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Death by dichotomy

By Karl Smith

In Wall Street Journal last week, Alan Metzer claimed that Milton Friedman never would have supported quantitative easing. Yesterday Sarah Palin slammed Bernanke as well.

This type of criticism is convenient for those who would like to paint our current debate as a fight between those on the left who believe that only government can get us out of our current slump and those of the right who have faith in capitalism and the free market.

This dichotomy is pernicious and destructive to our economic future. Card-carrying free marketers have endorsed quantitative easing by the Fed, not because they don’t believe in capitalism but because they do. Our current economic malaise may have begun on Wall Street, but it is not a sign that capitalism in and of itself is rotten. It’s a demon that we have faced many times throughout history – the old-fashioned bank run.

This time around, the run wasn’t on the traditional banking system of checking and savings deposits. Instead it was a run on short-term lending markets. Sometimes called the shadow banking system, this was a group of investment banks and other financial intermediaries that took out specially engineered short-term loans and invested the proceeds in, among other things, subprime mortgages. When the subprime market went bust, so did the shadow banking system. Investors rushed to get their money out before the banks went under, in the process speeding up the collapse of those very banks that were in trouble. This was a classic run.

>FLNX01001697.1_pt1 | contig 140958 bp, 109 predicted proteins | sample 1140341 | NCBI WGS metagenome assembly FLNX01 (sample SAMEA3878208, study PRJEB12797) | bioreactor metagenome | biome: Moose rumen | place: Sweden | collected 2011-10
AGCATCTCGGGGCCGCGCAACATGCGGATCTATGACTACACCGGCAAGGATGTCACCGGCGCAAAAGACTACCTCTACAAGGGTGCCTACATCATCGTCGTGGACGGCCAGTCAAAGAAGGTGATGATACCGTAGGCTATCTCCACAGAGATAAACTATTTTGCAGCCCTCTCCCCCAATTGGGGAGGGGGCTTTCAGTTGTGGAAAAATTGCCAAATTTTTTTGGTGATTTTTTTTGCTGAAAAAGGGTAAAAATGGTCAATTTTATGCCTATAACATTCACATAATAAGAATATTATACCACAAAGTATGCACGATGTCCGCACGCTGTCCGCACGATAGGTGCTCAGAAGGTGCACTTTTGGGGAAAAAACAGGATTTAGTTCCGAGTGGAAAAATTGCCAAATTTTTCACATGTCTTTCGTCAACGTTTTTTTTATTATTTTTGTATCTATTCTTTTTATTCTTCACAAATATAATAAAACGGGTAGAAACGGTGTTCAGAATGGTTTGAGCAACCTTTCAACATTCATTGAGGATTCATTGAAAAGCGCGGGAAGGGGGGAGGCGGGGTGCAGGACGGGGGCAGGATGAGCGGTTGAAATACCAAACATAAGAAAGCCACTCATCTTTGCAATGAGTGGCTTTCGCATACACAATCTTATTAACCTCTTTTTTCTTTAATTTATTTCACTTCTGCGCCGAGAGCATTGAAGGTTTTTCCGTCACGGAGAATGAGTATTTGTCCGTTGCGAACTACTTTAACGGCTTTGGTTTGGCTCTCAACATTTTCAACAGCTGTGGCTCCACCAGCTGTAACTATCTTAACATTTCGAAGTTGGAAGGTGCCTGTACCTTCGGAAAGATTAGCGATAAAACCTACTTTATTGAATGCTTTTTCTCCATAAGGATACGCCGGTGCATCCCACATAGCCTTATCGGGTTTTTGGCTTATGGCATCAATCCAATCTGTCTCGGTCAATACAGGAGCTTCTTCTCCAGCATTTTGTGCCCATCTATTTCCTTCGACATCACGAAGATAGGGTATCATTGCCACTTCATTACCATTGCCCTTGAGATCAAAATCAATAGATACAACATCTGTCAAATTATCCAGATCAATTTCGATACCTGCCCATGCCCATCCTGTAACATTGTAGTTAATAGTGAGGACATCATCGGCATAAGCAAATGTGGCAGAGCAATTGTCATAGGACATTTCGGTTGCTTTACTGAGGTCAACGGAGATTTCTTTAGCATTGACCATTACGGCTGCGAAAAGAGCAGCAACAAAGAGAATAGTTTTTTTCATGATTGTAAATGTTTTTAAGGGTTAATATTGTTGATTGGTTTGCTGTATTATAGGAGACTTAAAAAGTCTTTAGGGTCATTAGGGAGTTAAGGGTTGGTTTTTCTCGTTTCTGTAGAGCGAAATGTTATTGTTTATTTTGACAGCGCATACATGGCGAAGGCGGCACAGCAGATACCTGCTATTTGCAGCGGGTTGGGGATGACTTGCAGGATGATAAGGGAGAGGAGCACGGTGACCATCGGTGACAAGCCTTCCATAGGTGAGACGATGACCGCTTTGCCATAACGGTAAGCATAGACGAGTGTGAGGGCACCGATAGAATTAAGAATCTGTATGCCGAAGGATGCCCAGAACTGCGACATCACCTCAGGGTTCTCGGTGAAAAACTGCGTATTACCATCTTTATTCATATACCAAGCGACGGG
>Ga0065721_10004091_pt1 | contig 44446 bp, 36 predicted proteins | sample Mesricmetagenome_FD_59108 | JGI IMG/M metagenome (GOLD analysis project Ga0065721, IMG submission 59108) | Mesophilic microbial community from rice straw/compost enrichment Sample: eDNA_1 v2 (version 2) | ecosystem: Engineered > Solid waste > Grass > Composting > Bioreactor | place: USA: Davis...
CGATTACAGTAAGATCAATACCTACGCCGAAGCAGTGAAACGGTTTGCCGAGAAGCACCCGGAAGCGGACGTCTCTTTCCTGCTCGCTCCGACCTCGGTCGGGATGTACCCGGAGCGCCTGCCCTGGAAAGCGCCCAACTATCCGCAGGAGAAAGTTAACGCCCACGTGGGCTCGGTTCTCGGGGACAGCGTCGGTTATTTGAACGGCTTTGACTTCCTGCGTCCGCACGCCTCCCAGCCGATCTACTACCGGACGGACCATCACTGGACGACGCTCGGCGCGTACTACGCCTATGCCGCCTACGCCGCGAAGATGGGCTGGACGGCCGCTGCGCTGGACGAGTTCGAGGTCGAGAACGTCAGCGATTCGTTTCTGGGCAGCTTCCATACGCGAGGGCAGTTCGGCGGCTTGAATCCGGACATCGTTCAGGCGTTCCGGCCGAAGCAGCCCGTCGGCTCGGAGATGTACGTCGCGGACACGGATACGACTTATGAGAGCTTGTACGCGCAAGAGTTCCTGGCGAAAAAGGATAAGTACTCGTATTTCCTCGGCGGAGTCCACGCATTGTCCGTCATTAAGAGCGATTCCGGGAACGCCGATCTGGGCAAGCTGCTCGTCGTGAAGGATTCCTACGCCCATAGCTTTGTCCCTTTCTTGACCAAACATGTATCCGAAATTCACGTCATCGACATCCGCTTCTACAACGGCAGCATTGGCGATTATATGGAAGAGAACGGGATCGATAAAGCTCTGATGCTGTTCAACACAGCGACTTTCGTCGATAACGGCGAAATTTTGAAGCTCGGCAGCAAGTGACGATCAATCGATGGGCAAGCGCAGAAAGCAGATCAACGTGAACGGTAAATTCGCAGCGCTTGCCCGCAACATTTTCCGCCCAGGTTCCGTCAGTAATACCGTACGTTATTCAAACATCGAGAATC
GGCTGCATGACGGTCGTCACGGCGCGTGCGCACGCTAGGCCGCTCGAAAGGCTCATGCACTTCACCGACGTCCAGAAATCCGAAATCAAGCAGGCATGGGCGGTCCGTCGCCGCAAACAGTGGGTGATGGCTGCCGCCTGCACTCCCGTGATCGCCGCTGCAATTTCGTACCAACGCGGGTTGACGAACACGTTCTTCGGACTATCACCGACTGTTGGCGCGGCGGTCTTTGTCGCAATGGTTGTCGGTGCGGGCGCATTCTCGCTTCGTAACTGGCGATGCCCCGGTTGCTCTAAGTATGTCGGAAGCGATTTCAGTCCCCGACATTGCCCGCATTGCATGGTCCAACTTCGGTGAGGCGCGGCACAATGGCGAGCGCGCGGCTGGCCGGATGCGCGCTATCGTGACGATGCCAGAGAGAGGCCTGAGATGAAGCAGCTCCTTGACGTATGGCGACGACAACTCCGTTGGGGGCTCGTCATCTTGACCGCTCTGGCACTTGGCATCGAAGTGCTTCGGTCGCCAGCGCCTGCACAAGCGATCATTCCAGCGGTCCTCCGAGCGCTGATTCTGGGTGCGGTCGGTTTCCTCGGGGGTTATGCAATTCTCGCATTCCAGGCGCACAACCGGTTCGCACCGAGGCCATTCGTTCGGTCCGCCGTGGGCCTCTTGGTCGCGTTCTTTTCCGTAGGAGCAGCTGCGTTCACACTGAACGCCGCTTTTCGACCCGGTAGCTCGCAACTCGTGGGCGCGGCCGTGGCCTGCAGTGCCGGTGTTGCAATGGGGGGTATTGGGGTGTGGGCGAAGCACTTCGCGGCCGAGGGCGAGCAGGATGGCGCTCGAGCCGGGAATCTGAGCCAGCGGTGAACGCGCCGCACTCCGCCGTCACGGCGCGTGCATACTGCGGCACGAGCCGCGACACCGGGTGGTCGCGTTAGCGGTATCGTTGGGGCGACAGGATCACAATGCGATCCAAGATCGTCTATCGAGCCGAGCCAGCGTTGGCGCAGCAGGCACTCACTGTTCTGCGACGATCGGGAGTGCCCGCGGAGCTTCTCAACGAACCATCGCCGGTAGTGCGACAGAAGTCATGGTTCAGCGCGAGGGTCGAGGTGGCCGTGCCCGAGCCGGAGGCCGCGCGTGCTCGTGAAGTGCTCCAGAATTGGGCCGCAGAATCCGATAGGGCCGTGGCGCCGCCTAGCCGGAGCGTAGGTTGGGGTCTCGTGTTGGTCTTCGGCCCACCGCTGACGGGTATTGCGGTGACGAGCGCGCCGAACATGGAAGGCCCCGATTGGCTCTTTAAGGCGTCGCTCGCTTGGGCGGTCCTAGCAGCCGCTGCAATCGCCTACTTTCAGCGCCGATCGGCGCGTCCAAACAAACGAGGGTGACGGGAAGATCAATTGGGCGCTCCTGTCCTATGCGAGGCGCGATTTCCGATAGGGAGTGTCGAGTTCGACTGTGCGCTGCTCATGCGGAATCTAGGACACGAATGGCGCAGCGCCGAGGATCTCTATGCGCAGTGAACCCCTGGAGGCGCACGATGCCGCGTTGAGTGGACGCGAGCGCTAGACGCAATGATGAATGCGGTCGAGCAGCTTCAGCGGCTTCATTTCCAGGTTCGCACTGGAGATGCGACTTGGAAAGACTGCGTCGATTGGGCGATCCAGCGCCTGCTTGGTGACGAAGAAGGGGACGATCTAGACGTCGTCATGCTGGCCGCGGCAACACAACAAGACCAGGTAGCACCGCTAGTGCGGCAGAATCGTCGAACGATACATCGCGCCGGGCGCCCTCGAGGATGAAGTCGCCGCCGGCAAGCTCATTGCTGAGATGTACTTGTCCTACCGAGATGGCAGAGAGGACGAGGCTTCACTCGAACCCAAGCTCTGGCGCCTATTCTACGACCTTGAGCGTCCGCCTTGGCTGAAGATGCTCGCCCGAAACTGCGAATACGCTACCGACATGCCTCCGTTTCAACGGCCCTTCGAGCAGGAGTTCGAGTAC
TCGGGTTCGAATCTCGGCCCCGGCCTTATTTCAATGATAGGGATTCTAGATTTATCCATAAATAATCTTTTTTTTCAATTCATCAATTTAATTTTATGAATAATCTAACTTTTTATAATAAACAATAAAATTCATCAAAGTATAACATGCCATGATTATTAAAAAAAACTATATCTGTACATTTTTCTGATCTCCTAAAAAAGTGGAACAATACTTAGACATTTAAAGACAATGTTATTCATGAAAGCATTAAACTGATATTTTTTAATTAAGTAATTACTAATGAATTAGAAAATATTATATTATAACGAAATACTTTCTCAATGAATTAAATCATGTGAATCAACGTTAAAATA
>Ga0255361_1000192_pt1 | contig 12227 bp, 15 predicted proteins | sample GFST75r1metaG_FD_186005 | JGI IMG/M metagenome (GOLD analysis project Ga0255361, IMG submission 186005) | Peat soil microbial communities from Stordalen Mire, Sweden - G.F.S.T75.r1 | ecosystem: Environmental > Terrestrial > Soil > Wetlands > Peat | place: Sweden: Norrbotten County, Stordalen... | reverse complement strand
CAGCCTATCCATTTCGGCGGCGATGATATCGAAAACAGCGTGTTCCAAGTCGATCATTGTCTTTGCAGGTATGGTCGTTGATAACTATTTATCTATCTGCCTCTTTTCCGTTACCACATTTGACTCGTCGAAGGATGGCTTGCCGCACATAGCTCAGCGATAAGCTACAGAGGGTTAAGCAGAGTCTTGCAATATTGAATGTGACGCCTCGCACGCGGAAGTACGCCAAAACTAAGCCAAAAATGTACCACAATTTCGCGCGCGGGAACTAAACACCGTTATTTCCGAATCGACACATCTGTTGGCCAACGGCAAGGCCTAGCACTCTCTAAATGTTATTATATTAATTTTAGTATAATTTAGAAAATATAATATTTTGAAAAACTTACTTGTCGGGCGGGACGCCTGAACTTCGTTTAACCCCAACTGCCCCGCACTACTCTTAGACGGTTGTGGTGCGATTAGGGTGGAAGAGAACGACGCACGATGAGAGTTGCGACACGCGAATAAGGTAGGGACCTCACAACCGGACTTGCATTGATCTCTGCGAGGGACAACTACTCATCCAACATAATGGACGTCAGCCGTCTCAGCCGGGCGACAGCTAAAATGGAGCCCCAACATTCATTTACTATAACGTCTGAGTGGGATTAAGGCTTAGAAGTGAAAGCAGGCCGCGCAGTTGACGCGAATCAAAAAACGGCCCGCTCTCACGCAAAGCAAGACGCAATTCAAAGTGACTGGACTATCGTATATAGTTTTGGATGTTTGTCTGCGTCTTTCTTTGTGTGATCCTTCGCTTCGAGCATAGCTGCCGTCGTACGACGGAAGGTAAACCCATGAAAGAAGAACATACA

We understand the effect that bank runs have on the economy. They shrink the money supply. They destroy the value of real assets such as stocks and homes. They cause a rapid rise in unemployment and if left unchecked lead to a spiral of disinflation and economic stagnation. These were the effects that those of us who saw the run predicted, and they have largely come true.

If you didn’t realize that there was a shadow banking system or you didn’t know that it suffered a run, then it might seem like the Fed’s money printing came out of nowhere. How could they expect to print this much money and not get hyper-inflation of a crash in the dollar? The Fed could do this and indeed needed to do this because the financial markets had been using those specially engineered short-term loans as a form of money. When that lending dried up, the money supply effectively shrank.

We can have a healthy debate about what went wrong in the shadow banking market and why government regulators did not step in to prevent the market from growing so large – up to an estimated $12 trillion at one point.

However, the money creation by the Fed over the past few years hasn’t been an attempt to impose a secret tax through inflation or to debase the dollar. It has been an effort to offset the money destruction that occurred in the financial panic.

This is why inflation is falling not rising.

The Fed must continue its efforts if it does not want to see inflation falling further, employment continuing to hover around 10 percent and the U.S. economy risking a decade long stagnation.

Karl Smith is an assistant professor of economics and government at the University of North Carolina and a blogger at

By Karl Smith  | November 9, 2010; 10:14 AM ET
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Thanks, very well said. The problem remains that the Fed probably isn't up to the job, because it can't create the consumer demand that businesses need to justify expansion and hiring. The Fed action is part of doing enough to keep things from getting worse--a story that is getting old. Perhaps that's the best we can do for now.

Posted by: pjro | November 9, 2010 10:34 AM | Report abuse

"This is why inflation is falling not rising."

Karl, unfortunately you're completely wrong, although well written. Only "core inflation" has been falling. This mystifyingly bad statistic that leaves out food and energy prices is completely incorrect for the overall economy. Oil today hit a two year high, and other agricultural products such as wheat, corn and soybeans are also at multi-year highs. (I personally have made about 43% this year on rising commodity prices. Guess I should give it all back and tell the kids "no Christmas I was wrong!")